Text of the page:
I didn’t know F. Scott Fitzgerald wrote Curious Case of Benjamin Button. Did you? I finished this story in about 2 hours tops. I saw the movie a coupl...moreI didn’t know F. Scott Fitzgerald wrote Curious Case of Benjamin Button. Did you? I finished this story in about 2 hours tops. I saw the movie a couple of weekends ago with Katambra. We loved it. The movie was ADORABLE, all the way through, adorable. I love the old man C-list character that got struck by lightening 7 times. So I was excited to start reading the book. After reading, I found myself preferring the movie over the book which I rarely ever do.
The book wasn’t very descriptive. It went over 50 plus years of Benjamin Button with a few sentences each for each phase of his life. I guess that is why the movie had so much room to digress and flesh out. In the movie, Benjamin was left on a doorsteps of a cute Black lady who ran a nursing home. She cared for him as if he was her son. In the book the father never gave him up.
What won me over to the movie and turned me off towards the book was that Benjamin met his love in the movie at age 7 with him looking elderly. It was a coming of age story about the two of them with tons of hit and misses. They finally meet in the middle and he eventually leaves her after they have a baby together. He thought it was the best thing for his love since he didn’t want to have her raise her husband as he gets younger and their child at the same time.
In the book however, he meets the girl later and as he grows younger and better looking, he gets embarrassed and turned off from his wife because she gets older and uglier. My heart sank as I read that.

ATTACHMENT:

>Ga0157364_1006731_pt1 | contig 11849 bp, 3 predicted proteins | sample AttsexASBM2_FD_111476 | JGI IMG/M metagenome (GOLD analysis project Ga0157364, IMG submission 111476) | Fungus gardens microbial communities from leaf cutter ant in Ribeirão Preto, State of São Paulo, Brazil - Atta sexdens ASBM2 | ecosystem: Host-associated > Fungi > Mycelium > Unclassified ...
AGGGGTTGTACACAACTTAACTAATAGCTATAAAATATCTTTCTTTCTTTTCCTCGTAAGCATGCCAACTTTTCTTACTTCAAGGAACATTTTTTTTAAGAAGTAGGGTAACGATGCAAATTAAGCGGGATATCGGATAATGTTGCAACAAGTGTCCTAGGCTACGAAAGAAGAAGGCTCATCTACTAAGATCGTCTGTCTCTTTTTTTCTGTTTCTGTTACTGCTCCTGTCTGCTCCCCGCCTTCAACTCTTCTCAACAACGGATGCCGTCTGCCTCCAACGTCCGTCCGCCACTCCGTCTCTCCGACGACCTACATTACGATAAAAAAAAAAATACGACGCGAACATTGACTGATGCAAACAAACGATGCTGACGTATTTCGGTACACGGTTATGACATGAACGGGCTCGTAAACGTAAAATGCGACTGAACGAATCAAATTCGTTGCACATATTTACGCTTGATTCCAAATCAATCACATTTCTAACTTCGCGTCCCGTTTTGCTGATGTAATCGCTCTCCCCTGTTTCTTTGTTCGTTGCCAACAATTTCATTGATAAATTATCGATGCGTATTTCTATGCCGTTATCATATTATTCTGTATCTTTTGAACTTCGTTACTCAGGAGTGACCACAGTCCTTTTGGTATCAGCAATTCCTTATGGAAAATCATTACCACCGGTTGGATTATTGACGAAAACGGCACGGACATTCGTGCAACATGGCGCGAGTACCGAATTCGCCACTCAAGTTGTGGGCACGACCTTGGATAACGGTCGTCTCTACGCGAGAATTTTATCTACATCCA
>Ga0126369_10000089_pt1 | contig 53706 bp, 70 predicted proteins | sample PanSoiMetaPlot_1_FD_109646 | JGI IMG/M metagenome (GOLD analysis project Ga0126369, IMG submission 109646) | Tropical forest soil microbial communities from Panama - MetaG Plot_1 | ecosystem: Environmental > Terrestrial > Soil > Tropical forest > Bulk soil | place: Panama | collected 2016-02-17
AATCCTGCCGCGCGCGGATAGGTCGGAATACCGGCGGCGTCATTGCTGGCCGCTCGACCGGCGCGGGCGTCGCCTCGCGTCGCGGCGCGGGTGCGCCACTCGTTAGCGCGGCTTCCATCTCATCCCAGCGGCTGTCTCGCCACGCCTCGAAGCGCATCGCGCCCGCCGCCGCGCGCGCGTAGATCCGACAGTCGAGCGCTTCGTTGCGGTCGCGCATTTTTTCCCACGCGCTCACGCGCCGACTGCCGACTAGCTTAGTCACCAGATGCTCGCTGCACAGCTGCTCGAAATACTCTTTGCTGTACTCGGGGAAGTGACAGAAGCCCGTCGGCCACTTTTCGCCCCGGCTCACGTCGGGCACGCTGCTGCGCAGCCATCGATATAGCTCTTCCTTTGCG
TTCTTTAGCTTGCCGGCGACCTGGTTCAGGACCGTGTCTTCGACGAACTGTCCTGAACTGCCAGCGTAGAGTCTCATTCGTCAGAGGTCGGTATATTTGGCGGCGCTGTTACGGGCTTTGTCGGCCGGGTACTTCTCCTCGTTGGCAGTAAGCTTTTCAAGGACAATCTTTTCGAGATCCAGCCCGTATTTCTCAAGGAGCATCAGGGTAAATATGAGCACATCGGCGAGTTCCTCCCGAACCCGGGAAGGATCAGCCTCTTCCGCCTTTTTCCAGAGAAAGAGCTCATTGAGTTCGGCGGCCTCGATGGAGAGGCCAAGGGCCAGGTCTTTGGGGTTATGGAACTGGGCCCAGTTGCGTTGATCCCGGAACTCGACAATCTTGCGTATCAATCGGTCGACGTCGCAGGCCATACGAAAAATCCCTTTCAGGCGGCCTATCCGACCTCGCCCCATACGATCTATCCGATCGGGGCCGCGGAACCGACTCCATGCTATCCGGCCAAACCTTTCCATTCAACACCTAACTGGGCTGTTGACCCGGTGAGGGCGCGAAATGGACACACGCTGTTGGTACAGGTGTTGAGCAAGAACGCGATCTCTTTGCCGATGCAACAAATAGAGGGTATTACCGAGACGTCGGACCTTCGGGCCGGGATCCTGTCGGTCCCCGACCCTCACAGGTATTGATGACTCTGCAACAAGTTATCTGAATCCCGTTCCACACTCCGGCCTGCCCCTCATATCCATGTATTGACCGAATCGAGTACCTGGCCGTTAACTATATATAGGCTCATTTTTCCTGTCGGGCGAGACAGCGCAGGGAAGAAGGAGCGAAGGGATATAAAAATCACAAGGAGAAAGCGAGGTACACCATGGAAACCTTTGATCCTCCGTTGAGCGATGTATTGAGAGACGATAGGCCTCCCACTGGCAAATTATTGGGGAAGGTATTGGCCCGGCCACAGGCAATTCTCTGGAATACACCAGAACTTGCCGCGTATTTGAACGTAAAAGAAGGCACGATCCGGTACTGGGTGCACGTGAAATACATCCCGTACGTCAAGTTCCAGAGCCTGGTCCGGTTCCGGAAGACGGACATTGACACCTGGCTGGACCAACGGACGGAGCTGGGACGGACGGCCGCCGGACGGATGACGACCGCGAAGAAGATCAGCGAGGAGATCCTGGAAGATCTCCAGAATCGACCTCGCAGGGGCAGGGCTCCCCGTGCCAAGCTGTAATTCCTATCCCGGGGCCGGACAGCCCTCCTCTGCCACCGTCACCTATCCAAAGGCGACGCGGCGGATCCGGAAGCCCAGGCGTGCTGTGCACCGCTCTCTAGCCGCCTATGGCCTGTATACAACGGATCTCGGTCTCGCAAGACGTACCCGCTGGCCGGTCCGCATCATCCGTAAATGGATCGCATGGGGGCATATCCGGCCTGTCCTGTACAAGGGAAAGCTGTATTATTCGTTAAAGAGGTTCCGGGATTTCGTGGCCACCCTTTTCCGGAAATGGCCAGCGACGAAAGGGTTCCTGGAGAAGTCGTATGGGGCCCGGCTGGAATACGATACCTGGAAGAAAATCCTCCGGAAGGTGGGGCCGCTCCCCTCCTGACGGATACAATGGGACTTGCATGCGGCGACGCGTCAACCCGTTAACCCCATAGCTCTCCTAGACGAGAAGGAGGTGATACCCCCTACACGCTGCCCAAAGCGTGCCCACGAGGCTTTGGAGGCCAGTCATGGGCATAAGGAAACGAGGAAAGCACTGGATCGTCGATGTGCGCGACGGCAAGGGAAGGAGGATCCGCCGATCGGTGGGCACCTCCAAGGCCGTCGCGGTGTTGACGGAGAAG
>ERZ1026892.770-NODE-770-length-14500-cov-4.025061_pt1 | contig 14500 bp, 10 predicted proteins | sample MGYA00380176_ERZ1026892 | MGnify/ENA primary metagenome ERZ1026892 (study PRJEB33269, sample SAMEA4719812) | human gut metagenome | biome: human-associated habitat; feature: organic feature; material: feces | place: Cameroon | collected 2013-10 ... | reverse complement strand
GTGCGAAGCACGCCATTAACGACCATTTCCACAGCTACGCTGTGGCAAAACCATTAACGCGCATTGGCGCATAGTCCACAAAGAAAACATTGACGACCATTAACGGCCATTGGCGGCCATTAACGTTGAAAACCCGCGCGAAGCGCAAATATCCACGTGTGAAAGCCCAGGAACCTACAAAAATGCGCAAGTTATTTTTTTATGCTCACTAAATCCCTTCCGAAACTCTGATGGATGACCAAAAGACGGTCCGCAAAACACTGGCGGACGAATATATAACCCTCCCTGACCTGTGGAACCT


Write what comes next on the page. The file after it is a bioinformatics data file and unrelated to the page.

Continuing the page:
Very original idea though. I liked the the story enough to make me want to reread Great Gatsby. I only remember one scene from Gatsby. It’s where Nick criticizes Daisy for being a bad driver (like I am) and she responds that it only matters if she runs into another bad driver. (less)
**spoiler alert** Miles from Nowhere is Nami Mun’s debut novel about a 13 year-old Korean girl named Joon living in New York. Her adulterous father le...more**spoiler alert** Miles from Nowhere is Nami Mun’s debut novel about a 13 year-old Korean girl named Joon living in New York. Her adulterous father left and her mother could not cope. She decides to leave her mom and the rest of the novel follows her for the next 5 years through a shelter, an escort club, homelessness, drug addiction, a job selling makeup, and finally ends on a hopeful note. It’s written elegantly and instantly I’m already wanting to recommend this book to Kim. Only because I know she enjoyed Perks of being a Wallflower and this has that same feeling of tragic hope. Joon goes through all these hard, ugly experiences and she still somehow has a childlike and naive desire for hope. The desire shrinks and expands through out this novel but would never completely shrink away. I think that’s sweet.
Overall, it was simply written which makes the prose easy to read. It’s pretty fluid. However, the content can be pretty hard and ugly. That said, I feel Nami Mun gave the content beauty by giving Joon resilience, hope, and gumption. I like my girls with gumption.
Two Excerpts “Hope was based on the unknown, and I liked knowing things. Like that I was going to fail. Failure had better odds. You could depend on it.”
“He had no idea that grief was a reward. That it only came to those who were loyal, to those who loved more than they were capable of. He had a garage, full of her belongings, and all I had was my guilt. It took on its own shape and smell and nestled in the pit of my body, and it would sleep and play and walk with me for decades to come.”